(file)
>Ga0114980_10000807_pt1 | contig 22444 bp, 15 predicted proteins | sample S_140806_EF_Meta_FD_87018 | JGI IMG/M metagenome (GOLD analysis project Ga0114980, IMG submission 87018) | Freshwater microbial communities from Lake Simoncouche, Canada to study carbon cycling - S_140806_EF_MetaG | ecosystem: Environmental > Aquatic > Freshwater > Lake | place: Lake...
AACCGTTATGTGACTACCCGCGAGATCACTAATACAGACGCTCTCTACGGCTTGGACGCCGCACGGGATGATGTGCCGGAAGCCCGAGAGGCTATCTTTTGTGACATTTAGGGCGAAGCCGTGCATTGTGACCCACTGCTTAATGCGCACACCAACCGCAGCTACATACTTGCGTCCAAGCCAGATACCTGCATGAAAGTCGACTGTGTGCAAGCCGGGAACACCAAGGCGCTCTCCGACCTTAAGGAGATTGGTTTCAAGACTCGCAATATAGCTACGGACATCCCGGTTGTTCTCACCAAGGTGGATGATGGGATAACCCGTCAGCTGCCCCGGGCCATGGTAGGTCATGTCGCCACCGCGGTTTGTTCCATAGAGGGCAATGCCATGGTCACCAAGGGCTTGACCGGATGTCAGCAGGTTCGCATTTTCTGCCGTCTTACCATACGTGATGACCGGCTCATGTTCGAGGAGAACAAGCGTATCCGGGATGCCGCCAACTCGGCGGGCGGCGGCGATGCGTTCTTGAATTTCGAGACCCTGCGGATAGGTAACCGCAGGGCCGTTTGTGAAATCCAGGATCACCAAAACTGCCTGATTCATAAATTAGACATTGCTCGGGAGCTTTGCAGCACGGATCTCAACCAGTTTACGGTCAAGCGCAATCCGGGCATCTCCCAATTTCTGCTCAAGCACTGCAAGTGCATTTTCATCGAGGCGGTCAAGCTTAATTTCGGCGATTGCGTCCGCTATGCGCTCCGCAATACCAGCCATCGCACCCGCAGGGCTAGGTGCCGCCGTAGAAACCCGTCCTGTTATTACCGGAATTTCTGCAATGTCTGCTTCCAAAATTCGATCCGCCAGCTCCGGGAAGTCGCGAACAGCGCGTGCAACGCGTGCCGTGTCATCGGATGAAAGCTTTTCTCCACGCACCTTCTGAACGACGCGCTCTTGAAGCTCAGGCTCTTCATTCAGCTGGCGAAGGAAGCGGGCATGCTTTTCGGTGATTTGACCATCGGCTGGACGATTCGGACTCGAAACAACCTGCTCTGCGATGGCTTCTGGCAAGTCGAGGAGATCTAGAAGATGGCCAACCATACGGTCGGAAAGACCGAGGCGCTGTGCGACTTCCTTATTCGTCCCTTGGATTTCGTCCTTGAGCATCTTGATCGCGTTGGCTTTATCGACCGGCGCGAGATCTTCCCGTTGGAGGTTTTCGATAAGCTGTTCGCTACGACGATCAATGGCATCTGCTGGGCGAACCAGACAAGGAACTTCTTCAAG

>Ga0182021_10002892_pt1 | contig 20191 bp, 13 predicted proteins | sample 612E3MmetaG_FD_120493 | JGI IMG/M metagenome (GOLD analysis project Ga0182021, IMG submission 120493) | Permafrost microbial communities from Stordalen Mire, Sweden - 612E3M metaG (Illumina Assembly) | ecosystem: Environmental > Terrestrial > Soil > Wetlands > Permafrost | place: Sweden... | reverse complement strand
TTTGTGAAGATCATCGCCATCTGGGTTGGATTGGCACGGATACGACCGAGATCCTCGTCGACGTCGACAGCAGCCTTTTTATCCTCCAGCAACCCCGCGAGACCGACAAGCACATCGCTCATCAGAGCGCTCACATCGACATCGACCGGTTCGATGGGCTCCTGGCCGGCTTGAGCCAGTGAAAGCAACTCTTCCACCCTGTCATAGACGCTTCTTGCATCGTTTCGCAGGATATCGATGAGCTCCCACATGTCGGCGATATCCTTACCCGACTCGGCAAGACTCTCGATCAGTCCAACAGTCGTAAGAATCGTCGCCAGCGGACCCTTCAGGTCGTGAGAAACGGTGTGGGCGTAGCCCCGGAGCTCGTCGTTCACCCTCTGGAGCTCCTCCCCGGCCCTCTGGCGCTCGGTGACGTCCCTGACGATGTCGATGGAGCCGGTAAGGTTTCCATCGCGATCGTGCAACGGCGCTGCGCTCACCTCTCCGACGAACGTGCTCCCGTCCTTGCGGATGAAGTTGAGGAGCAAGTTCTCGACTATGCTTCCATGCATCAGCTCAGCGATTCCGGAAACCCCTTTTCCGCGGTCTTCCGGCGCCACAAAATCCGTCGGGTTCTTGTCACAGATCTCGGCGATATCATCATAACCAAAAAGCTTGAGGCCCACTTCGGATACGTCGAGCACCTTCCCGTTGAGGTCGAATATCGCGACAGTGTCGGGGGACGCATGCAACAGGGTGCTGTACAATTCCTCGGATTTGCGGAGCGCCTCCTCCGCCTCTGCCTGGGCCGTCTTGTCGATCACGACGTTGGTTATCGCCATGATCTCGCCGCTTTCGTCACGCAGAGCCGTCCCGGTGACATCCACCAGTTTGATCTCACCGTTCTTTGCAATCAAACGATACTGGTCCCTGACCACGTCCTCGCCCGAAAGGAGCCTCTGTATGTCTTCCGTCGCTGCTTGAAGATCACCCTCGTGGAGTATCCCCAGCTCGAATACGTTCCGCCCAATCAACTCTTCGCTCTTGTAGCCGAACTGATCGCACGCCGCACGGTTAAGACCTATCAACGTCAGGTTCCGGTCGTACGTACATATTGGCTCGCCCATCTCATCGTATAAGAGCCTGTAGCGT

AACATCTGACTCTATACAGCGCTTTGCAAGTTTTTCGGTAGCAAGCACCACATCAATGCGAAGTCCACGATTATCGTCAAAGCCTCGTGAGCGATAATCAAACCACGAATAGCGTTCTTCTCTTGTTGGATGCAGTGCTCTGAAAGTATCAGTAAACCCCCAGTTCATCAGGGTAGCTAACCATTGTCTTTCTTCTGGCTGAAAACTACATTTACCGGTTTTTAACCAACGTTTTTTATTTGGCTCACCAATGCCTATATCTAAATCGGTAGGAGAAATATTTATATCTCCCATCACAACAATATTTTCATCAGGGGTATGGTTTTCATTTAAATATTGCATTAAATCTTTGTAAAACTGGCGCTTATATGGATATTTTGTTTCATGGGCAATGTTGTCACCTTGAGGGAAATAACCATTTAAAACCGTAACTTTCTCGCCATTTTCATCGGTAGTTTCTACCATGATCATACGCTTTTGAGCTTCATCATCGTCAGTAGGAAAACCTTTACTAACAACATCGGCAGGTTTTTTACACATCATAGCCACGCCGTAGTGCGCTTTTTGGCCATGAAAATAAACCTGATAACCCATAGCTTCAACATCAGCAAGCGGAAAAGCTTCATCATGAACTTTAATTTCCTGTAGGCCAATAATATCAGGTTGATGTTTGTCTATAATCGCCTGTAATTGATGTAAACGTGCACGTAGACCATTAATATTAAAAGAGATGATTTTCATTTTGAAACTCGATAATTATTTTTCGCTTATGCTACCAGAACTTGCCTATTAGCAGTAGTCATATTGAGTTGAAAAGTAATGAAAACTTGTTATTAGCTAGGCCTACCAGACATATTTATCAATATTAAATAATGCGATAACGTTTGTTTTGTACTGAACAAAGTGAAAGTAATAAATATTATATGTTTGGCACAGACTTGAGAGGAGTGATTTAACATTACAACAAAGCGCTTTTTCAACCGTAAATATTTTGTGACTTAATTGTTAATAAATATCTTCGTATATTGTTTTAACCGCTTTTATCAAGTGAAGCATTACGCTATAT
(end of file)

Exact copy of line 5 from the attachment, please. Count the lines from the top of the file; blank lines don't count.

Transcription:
AACATCTGACTCTATACAGCGCTTTGCAAGTTTTTCGGTAGCAAGCACCACATCAATGCGAAGTCCACGATTATCGTCAAAGCCTCGTGAGCGATAATCAAACCACGAATAGCGTTCTTCTCTTGTTGGATGCAGTGCTCTGAAAGTATCAGTAAACCCCCAGTTCATCAGGGTAGCTAACCATTGTCTTTCTTCTGGCTGAAAACTACATTTACCGGTTTTTAACCAACGTTTTTTATTTGGCTCACCAATGCCTATATCTAAATCGGTAGGAGAAATATTTATATCTCCCATCACAACAATATTTTCATCAGGGGTATGGTTTTCATTTAAATATTGCATTAAATCTTTGTAAAACTGGCGCTTATATGGATATTTTGTTTCATGGGCAATGTTGTCACCTTGAGGGAAATAACCATTTAAAACCGTAACTTTCTCGCCATTTTCATCGGTAGTTTCTACCATGATCATACGCTTTTGAGCTTCATCATCGTCAGTAGGAAAACCTTTACTAACAACATCGGCAGGTTTTTTACACATCATAGCCACGCCGTAGTGCGCTTTTTGGCCATGAAAATAAACCTGATAACCCATAGCTTCAACATCAGCAAGCGGAAAAGCTTCATCATGAACTTTAATTTCCTGTAGGCCAATAATATCAGGTTGATGTTTGTCTATAATCGCCTGTAATTGATGTAAACGTGCACGTAGACCATTAATATTAAAAGAGATGATTTTCATTTTGAAACTCGATAATTATTTTTCGCTTATGCTACCAGAACTTGCCTATTAGCAGTAGTCATATTGAGTTGAAAAGTAATGAAAACTTGTTATTAGCTAGGCCTACCAGACATATTTATCAATATTAAATAATGCGATAACGTTTGTTTTGTACTGAACAAAGTGAAAGTAATAAATATTATATGTTTGGCACAGACTTGAGAGGAGTGATTTAACATTACAACAAAGCGCTTTTTCAACCGTAAATATTTTGTGACTTAATTGTTAATAAATATCTTCGTATATTGTTTTAACCGCTTTTATCAAGTGAAGCATTACGCTATAT